Healing with music

Kerri Breen
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Music Billy Bragg teaches families how to cope with cancer; donates guitars to prisons

Billy Bragg says the Queen of England herself came to one of his gigs last year and stuck around to shake his hand and get his autograph.

He has released a book, not to mention 13 albums in the last 25 years. The British singer-songwriter, playing in St. John's Nov. 14, was even commissioned to write lyrics for Beethoven's "Ode to Joy."

Billy Bragg. Submitted Photo

Billy Bragg says the Queen of England herself came to one of his gigs last year and stuck around to shake his hand and get his autograph.

He has released a book, not to mention 13 albums in the last 25 years. The British singer-songwriter, playing in St. John's Nov. 14, was even commissioned to write lyrics for Beethoven's "Ode to Joy."

But of all the things he's done, Bragg is most proud of the days he spent teaching terminal breast cancer patients how to write songs.

"On the face of it, it didn't seem like a very constructive thing to do," he said.

"But sitting down with these women talking about songwriting, I was able to help them to say to their families the things that they couldn't say around the dinner table in the evening, which was basically, 'I love you, but I'm not always going to be here.'"

He says it made a difference to them, and four or five years later, people are still coming up to him and talking about the record that came out of the patients' work.

Bragg is known for his social activism almost as much as his music. The struggle for equality has always been at the forefront of his songwriting and other work. In itself, being known as a political songwriter doesn't bother him, but it leads people to assume he can't produce anything new.

"People think they know everything about me and what I think and what I'll say, and I'm constantly trying to think of ways to challenge that."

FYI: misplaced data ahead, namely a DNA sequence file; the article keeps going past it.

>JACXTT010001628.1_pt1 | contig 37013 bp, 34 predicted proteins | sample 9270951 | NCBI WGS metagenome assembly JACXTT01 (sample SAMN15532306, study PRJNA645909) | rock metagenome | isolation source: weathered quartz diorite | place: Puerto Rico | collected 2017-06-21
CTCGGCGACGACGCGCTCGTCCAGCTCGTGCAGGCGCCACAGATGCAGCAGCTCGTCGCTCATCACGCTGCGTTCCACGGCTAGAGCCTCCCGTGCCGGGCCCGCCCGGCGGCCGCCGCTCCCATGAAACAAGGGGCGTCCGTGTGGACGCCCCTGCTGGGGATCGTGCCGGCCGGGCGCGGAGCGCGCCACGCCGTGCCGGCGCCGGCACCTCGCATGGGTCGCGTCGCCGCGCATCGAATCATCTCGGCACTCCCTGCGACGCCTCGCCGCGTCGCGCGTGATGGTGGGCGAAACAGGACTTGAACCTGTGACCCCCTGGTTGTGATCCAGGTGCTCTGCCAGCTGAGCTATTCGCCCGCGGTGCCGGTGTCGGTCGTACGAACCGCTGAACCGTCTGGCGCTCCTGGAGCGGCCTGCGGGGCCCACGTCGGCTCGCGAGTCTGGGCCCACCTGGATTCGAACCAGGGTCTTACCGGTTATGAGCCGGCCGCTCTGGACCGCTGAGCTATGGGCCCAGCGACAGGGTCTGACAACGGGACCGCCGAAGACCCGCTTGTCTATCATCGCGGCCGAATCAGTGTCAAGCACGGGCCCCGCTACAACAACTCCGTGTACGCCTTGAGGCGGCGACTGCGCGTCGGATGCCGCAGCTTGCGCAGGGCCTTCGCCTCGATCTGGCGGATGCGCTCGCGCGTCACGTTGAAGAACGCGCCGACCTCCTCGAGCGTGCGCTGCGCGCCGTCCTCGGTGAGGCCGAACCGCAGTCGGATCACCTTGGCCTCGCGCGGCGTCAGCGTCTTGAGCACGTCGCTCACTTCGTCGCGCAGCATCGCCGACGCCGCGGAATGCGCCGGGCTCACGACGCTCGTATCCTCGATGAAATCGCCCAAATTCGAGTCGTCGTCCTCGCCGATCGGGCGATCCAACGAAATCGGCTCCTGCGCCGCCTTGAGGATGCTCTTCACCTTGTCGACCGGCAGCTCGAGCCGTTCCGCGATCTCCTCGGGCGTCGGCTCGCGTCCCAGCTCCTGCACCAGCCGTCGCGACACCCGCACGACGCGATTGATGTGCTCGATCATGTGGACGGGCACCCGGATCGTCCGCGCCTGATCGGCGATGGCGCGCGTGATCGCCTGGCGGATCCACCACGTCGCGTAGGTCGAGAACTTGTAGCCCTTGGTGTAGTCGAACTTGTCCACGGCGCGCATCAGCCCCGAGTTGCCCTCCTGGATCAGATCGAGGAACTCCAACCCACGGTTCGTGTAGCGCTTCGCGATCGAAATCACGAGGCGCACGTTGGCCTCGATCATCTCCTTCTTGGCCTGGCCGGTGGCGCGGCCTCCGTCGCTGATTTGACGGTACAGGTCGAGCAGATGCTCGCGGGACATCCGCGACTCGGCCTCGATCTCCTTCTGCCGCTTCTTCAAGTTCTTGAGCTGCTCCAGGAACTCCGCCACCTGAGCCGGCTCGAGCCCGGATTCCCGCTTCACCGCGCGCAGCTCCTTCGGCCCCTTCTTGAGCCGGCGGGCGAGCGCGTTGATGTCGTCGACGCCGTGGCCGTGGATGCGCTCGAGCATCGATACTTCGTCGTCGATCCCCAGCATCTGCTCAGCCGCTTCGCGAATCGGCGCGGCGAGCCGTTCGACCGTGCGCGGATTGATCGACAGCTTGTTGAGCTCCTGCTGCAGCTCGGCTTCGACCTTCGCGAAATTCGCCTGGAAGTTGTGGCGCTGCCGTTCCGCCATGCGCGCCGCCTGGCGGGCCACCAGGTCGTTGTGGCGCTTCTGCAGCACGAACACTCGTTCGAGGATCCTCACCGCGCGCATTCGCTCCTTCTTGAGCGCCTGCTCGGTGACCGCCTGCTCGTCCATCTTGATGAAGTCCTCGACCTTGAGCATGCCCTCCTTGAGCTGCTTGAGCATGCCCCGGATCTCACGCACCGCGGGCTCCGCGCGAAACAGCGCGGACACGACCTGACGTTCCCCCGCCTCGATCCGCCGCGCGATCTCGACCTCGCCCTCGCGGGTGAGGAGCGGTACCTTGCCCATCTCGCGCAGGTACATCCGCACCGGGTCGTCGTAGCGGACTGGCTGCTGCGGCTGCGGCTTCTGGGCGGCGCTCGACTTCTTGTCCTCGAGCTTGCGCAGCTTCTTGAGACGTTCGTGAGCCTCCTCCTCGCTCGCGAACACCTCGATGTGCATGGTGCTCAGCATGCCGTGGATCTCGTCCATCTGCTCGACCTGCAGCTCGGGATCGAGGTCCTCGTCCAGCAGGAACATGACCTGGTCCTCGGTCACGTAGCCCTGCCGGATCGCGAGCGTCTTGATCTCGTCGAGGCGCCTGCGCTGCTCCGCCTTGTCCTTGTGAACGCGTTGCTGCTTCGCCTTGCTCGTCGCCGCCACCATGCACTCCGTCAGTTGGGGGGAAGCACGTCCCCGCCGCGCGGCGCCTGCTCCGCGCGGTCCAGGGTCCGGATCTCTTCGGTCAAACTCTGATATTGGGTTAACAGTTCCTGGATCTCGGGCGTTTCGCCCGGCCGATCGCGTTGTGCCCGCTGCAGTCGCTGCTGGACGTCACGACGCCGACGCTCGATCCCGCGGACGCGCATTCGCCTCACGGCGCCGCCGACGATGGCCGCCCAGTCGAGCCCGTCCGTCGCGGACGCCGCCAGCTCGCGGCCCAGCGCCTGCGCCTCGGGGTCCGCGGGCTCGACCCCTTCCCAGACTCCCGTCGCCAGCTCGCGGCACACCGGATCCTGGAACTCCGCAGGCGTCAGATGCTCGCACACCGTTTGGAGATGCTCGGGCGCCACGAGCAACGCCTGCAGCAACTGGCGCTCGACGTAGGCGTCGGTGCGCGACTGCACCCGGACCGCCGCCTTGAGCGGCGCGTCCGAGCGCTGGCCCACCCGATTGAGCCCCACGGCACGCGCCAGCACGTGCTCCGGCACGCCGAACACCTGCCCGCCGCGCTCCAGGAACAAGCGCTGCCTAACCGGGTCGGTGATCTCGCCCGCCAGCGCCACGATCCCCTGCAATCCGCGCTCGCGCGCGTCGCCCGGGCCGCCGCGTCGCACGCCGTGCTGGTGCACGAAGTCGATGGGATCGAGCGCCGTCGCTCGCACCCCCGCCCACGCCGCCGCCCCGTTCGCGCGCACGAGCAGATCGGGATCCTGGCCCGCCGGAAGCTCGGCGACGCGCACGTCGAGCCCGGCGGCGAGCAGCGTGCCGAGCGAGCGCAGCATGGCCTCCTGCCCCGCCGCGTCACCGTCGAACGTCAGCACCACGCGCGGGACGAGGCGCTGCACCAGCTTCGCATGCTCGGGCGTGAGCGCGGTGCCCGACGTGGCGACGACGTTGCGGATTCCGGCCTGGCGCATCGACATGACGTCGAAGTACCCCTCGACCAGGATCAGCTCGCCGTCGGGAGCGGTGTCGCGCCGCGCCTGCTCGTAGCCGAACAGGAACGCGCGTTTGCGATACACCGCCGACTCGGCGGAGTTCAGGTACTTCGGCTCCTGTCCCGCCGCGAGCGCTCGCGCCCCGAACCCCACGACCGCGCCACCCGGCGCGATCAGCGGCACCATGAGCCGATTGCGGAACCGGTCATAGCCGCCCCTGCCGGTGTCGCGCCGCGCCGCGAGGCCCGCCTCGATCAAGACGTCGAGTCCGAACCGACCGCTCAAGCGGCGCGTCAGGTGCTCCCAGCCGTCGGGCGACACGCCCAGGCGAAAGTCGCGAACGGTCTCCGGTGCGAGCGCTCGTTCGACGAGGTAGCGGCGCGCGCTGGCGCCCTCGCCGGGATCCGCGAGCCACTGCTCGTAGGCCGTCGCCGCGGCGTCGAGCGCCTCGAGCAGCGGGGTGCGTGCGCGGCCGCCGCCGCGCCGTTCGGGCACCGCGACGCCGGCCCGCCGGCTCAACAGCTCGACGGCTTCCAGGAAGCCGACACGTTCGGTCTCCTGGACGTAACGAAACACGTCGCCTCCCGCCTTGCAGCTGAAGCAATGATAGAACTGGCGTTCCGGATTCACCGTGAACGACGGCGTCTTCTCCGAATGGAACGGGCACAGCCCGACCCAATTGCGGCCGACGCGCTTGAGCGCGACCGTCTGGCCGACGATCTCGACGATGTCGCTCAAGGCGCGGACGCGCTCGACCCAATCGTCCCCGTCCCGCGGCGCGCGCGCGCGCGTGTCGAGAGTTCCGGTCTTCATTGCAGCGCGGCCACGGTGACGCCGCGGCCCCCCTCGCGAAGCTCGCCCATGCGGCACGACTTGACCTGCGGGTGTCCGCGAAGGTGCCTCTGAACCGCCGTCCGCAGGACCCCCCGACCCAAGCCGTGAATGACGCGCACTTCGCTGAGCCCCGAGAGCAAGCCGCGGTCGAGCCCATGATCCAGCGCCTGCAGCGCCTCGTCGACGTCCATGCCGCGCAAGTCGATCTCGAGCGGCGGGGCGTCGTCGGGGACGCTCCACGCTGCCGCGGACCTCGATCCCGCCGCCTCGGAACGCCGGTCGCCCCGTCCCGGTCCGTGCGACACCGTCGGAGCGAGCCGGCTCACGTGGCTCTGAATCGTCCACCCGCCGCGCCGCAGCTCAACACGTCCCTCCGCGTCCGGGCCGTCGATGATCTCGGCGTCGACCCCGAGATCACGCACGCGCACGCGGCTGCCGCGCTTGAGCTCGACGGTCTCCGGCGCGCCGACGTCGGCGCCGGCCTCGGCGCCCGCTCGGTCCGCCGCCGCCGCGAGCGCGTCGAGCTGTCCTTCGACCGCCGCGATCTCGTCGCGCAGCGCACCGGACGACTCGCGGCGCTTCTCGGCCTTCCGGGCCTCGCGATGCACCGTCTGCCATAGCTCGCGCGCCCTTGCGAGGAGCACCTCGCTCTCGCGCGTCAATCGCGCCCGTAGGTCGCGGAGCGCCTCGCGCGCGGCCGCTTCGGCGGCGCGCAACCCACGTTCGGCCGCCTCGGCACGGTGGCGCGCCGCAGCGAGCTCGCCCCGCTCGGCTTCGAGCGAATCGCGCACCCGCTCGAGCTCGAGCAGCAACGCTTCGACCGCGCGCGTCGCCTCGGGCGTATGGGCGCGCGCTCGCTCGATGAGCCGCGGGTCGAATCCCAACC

His latest album, "Mr. Love and Justice," consists of roughly half love songs and half political pieces. Bragg said this emotional element has always been there in his music, but it's more prominent on this album because it was written after he spent three years writing a political book.

"The songs that appeared when I sat down to write were all love songs."

His solo set in St. John's at Holy Heart Theatre will include some of this new material as well as songs from his older albums.

"When I get to St. John's I'll be shaping my set, trying to work out what makes sense in Canada. It might take me a couple of shows to get my head around that."

He last played in the city in 2001, but hasn't been able to get back since. Among his new projects is a charity called Jail Guitar Doors, named after a song by the Clash.

The organization, set up in 2007, has donated guitars to 20 prisons so prisoners can be taught as a means of rehabilitation.

Bragg said they develop confidence and self-worth through performing and songwriting.

"Low self-esteem in offenders plays a very strong part in re-offending."

Similarly, Bragg said he uses music to deal with the frustrations he has with the world. "It's not just a job," he said. "It does have a therapeutic effect and that can be taught to people."

kbreen@thetelegram.com

Organizations: Holy Heart Theatre, Clash

Geographic location: St. John's, Canada

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